Tag Archives: fork

Fork Bomb

How does bash fork bomb :(){ :|:& };: work

The fork bomb is kind of DOS (denial-of-service) attack on system. It attacks the system by consuming all resources. It makes use of the fork operation, that is why it is called as fork bomb.

Here is the bash version of fork bomb

:(){ :|:& };:

It is nothing more than bash function definition and calling it recursively to consume all system resources. We can also write this fork bomb in different programming languages like python. It creates endless number of processes to consumes all system resources.

WARNING!   These examples may crash your system. Please don’t try it on production machines or in your libraries or on your machine. If you want to test. Try it executing in Virtual Machine 


Once the fork bomb is successfully executed on system it may not be possible to bring system back into normal state with out restarting it.

Break down of bash fork bomb :(){ :|:& };:

Bash fork bomb

:(){ :|:& };:

Here is elaborated  version of bash fork bomb,



 :()  –  is formal bash function definition. That is, we created a function named as : (colon).  We are calling the same function recursively twice in side function definition.

:|:   –  This function is getting called itself and piping output to another function call using |.  This is programming technique recursion nothing but a process of calling function itself.

& –   This thing will put the process execution to background

;   –   Termination of function definition

:   –    Calling the defined function (:). It initiates the fork bomb. With out this thing fork bomb won’t get started.

Here is human readable version of bash fork bomb. Probably it might make sense,

fbomb(){ fbomb | fbomb &}; fbomb

That is,

fbomb() {
 fbomb | fbomb &
}; fbomb

This fork bomb is some times used by system administrators to test process limits of user. You can save the system from crashing by setting process limits. These process limits can be changed using command ulimit  or these limits can configured  at /etc/security/limits.conf and PAM.  Process limits can be configured per user also.
If you set process limits to any process, all child processes will inherit those limits.

Well configured system would not go down when fork  bomb is initiated.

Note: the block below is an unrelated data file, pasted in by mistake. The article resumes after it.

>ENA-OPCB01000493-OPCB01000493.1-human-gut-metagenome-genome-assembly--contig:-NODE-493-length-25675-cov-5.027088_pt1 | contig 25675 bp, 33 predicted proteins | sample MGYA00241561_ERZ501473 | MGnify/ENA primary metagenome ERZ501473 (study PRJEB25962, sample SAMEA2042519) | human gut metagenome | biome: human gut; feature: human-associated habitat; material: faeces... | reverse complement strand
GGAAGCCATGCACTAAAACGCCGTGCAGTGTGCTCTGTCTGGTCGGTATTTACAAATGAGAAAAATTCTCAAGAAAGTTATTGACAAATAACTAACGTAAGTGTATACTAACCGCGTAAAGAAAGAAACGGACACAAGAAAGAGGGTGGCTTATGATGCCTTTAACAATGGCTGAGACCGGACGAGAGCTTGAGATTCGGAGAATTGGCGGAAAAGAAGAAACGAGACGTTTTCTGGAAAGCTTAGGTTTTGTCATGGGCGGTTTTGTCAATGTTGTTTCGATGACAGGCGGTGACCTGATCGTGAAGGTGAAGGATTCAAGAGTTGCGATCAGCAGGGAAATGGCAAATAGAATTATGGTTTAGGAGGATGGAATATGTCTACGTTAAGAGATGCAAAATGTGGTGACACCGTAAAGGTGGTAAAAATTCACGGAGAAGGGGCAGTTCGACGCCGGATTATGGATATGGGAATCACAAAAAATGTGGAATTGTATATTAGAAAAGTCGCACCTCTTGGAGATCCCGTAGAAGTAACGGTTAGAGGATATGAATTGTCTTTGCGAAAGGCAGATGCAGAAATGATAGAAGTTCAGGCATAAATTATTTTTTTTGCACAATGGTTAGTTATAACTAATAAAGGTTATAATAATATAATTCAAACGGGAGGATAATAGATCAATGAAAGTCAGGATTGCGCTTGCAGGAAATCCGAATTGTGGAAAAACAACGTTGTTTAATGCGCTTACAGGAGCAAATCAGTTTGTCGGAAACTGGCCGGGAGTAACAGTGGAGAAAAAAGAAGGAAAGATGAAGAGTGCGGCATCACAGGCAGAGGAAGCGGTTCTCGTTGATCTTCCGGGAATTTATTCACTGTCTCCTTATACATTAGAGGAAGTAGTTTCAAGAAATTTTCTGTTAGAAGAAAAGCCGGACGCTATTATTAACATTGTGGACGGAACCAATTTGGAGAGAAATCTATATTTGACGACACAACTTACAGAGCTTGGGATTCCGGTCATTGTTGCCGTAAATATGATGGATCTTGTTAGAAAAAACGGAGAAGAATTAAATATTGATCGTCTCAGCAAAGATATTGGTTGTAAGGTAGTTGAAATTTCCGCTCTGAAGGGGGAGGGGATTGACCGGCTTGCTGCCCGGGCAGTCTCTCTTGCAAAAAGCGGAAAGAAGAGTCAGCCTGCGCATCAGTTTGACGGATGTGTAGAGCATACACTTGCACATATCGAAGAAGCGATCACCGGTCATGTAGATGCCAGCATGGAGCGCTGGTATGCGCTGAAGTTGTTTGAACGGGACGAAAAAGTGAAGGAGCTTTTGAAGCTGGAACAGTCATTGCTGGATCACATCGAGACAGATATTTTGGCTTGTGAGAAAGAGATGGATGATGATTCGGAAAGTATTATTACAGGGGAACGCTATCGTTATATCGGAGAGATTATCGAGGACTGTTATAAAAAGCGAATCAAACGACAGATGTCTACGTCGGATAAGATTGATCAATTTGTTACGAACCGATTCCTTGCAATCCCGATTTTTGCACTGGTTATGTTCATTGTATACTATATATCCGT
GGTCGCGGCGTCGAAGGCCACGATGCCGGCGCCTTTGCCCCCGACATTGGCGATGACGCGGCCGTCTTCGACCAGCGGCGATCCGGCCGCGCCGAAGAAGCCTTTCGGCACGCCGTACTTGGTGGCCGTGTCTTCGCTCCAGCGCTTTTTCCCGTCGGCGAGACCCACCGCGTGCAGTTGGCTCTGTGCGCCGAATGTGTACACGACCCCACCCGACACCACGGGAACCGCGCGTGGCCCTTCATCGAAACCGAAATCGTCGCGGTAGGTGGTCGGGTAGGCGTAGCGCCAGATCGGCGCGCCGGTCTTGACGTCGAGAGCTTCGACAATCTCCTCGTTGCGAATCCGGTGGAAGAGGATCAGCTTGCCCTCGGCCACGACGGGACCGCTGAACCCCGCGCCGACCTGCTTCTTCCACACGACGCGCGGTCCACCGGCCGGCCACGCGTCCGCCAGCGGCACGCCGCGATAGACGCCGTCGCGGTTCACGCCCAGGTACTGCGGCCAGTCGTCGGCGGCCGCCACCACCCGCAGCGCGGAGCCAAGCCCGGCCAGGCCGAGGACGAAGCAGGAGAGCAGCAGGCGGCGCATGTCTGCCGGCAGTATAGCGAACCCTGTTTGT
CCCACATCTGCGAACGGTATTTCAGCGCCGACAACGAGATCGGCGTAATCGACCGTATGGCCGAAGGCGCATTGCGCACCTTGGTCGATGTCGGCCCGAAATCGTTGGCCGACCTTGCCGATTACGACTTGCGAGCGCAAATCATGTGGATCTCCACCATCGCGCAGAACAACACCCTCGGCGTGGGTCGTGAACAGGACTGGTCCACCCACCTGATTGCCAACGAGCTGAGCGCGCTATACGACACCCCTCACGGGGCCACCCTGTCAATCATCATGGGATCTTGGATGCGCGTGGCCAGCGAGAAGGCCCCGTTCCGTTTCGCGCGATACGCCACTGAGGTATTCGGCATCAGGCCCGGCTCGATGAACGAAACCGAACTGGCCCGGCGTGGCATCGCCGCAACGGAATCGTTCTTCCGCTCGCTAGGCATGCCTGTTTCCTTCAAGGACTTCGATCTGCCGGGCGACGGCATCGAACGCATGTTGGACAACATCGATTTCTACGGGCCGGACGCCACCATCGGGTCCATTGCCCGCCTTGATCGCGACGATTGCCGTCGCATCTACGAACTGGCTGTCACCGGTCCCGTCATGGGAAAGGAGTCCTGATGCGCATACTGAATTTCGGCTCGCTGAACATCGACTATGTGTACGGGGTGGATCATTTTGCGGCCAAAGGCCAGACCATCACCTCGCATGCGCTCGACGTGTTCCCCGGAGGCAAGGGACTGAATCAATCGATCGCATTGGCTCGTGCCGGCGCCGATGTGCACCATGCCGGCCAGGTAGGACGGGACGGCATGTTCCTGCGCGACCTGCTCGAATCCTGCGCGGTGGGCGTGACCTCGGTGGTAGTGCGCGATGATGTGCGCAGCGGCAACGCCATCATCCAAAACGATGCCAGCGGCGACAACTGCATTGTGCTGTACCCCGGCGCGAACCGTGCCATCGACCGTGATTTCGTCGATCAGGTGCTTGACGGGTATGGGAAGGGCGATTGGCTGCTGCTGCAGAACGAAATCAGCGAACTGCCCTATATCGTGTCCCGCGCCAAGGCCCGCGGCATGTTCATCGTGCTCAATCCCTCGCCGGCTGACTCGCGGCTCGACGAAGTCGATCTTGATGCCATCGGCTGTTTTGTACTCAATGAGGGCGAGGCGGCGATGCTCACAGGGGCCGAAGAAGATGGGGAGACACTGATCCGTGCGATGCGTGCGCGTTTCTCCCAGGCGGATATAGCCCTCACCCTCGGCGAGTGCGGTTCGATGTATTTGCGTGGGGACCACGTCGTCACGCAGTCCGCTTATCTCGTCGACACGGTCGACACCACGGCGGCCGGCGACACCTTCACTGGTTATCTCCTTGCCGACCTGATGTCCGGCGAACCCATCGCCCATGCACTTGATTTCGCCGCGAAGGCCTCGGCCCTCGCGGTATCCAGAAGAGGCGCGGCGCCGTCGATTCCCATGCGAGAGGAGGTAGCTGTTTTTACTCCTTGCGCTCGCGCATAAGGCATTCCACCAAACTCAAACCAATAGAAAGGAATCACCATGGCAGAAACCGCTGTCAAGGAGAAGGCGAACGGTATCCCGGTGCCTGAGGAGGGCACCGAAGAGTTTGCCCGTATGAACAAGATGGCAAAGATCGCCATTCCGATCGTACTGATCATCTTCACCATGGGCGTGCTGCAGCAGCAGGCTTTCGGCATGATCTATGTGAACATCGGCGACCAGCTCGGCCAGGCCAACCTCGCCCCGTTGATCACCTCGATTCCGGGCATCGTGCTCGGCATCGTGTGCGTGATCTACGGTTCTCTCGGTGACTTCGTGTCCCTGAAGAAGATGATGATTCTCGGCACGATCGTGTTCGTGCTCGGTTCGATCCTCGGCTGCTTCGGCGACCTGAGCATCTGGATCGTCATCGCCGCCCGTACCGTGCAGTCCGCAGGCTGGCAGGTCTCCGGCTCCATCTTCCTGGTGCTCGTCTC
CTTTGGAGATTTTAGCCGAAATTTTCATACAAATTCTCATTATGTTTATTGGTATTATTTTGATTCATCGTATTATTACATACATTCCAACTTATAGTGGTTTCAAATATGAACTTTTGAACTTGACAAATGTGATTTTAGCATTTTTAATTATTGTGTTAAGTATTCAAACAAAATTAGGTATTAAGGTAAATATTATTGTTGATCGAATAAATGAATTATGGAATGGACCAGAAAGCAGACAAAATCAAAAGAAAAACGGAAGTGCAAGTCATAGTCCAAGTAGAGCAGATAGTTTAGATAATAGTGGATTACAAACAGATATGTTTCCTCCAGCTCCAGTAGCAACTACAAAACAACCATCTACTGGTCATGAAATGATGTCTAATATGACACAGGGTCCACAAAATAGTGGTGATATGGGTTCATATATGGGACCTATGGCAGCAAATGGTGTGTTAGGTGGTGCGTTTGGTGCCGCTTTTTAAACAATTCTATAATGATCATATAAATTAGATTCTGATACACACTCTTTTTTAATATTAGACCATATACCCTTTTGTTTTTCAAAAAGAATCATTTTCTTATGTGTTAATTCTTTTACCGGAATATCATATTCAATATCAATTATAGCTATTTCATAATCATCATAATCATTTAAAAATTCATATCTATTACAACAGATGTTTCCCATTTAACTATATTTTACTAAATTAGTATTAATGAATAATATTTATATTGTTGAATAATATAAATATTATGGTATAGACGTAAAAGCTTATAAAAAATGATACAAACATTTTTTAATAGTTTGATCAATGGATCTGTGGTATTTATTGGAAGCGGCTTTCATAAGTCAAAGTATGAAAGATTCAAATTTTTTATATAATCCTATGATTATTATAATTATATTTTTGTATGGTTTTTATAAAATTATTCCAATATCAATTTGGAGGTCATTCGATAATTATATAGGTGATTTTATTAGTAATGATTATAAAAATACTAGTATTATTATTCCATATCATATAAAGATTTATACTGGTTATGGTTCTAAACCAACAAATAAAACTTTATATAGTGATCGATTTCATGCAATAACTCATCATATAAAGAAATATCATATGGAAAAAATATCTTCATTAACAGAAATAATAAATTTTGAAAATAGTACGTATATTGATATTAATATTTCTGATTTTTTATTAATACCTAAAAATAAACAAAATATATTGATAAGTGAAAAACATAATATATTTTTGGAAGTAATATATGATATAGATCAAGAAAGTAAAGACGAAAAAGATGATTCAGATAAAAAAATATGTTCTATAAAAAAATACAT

To query all existing limit try the following command.

ulimit -a

$ ulimit -a
core file size          (blocks, -c) 0
data seg size           (kbytes, -d) unlimited
scheduling priority             (-e) 0
file size               (blocks, -f) unlimited
pending signals                 (-i) 31463
max locked memory       (kbytes, -l) 64
max memory size         (kbytes, -m) unlimited
open files                      (-n) 1024
pipe size            (512 bytes, -p) 8
POSIX message queues     (bytes, -q) 819200
real-time priority              (-r) 0
stack size              (kbytes, -s) 8192
cpu time               (seconds, -t) unlimited
max user processes              (-u) 31463
virtual memory          (kbytes, -v) unlimited
file locks                      (-x) unlimited

You can try executing fork bomb by reducing these limits. So, once these limits are hit, kernel will impose a restriction over creating new processes, this is how you can protect the system from crashing  because these kind DOS attacks.

You can run the fork bomb by reducing max user process limits

ulimit -u 100

$ ulimit -u 100
$ :(){ :|:& };:


$ ulimit -u 100
$ :(){ :|:& };:
bash: fork: retry: No child processes
bash: fork: retry: No child processes
bash: fork: retry: No child processes
bash: fork: retry: No child processes
bash: fork: Resource temporarily unavailable

As there is restriction over creating endless processes your system won’t go down or no need to restart to resume normal operation.